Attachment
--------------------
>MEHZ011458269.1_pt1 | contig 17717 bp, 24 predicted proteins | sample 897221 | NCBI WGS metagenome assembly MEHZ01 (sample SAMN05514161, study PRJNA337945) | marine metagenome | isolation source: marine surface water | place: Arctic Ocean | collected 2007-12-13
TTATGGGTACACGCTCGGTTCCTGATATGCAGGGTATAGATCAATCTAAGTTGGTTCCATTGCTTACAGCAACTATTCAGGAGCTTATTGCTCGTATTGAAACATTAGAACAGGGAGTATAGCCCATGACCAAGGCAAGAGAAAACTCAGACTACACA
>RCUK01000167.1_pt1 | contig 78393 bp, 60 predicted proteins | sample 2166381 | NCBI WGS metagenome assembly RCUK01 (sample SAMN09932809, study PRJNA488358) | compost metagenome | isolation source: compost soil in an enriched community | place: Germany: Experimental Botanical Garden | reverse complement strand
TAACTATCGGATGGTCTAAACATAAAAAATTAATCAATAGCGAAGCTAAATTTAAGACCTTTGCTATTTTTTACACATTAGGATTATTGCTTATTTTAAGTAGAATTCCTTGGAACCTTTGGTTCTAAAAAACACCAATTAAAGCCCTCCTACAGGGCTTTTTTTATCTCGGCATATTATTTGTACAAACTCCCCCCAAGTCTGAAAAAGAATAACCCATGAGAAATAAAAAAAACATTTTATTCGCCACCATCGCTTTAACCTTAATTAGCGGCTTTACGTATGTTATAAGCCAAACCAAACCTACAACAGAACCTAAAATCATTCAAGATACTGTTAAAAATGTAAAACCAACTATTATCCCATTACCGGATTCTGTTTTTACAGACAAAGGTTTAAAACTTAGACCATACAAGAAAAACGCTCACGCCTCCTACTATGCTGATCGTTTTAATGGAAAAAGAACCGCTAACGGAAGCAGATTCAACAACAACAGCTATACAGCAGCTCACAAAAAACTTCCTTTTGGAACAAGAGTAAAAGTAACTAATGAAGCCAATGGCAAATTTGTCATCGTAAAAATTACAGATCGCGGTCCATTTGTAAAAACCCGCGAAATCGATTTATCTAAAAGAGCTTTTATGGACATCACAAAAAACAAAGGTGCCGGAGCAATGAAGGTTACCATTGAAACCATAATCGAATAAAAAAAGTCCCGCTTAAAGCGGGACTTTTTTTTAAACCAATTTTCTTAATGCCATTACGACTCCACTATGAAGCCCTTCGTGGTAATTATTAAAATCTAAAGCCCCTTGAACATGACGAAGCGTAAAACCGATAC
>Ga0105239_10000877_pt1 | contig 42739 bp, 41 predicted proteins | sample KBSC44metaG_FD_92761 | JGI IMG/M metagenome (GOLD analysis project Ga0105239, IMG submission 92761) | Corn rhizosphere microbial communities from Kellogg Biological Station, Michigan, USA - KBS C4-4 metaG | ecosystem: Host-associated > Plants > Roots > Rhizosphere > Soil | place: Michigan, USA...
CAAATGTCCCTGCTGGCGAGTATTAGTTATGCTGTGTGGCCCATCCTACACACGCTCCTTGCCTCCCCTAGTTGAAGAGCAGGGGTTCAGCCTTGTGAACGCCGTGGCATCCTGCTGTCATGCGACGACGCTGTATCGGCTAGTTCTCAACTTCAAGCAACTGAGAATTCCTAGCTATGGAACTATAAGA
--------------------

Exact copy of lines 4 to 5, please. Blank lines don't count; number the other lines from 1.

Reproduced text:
TAACTATCGGATGGTCTAAACATAAAAAATTAATCAATAGCGAAGCTAAATTTAAGACCTTTGCTATTTTTTACACATTAGGATTATTGCTTATTTTAAGTAGAATTCCTTGGAACCTTTGGTTCTAAAAAACACCAATTAAAGCCCTCCTACAGGGCTTTTTTTATCTCGGCATATTATTTGTACAAACTCCCCCCAAGTCTGAAAAAGAATAACCCATGAGAAATAAAAAAAACATTTTATTCGCCACCATCGCTTTAACCTTAATTAGCGGCTTTACGTATGTTATAAGCCAAACCAAACCTACAACAGAACCTAAAATCATTCAAGATACTGTTAAAAATGTAAAACCAACTATTATCCCATTACCGGATTCTGTTTTTACAGACAAAGGTTTAAAACTTAGACCATACAAGAAAAACGCTCACGCCTCCTACTATGCTGATCGTTTTAATGGAAAAAGAACCGCTAACGGAAGCAGATTCAACAACAACAGCTATACAGCAGCTCACAAAAAACTTCCTTTTGGAACAAGAGTAAAAGTAACTAATGAAGCCAATGGCAAATTTGTCATCGTAAAAATTACAGATCGCGGTCCATTTGTAAAAACCCGCGAAATCGATTTATCTAAAAGAGCTTTTATGGACATCACAAAAAACAAAGGTGCCGGAGCAATGAAGGTTACCATTGAAACCATAATCGAATAAAAAAAGTCCCGCTTAAAGCGGGACTTTTTTTTAAACCAATTTTCTTAATGCCATTACGACTCCACTATGAAGCCCTTCGTGGTAATTATTAAAATCTAAAGCCCCTTGAACATGACGAAGCGTAAAACCGATAC
>Ga0105239_10000877_pt1 | contig 42739 bp, 41 predicted proteins | sample KBSC44metaG_FD_92761 | JGI IMG/M metagenome (GOLD analysis project Ga0105239, IMG submission 92761) | Corn rhizosphere microbial communities from Kellogg Biological Station, Michigan, USA - KBS C4-4 metaG | ecosystem: Host-associated > Plants > Roots > Rhizosphere > Soil | place: Michigan, USA...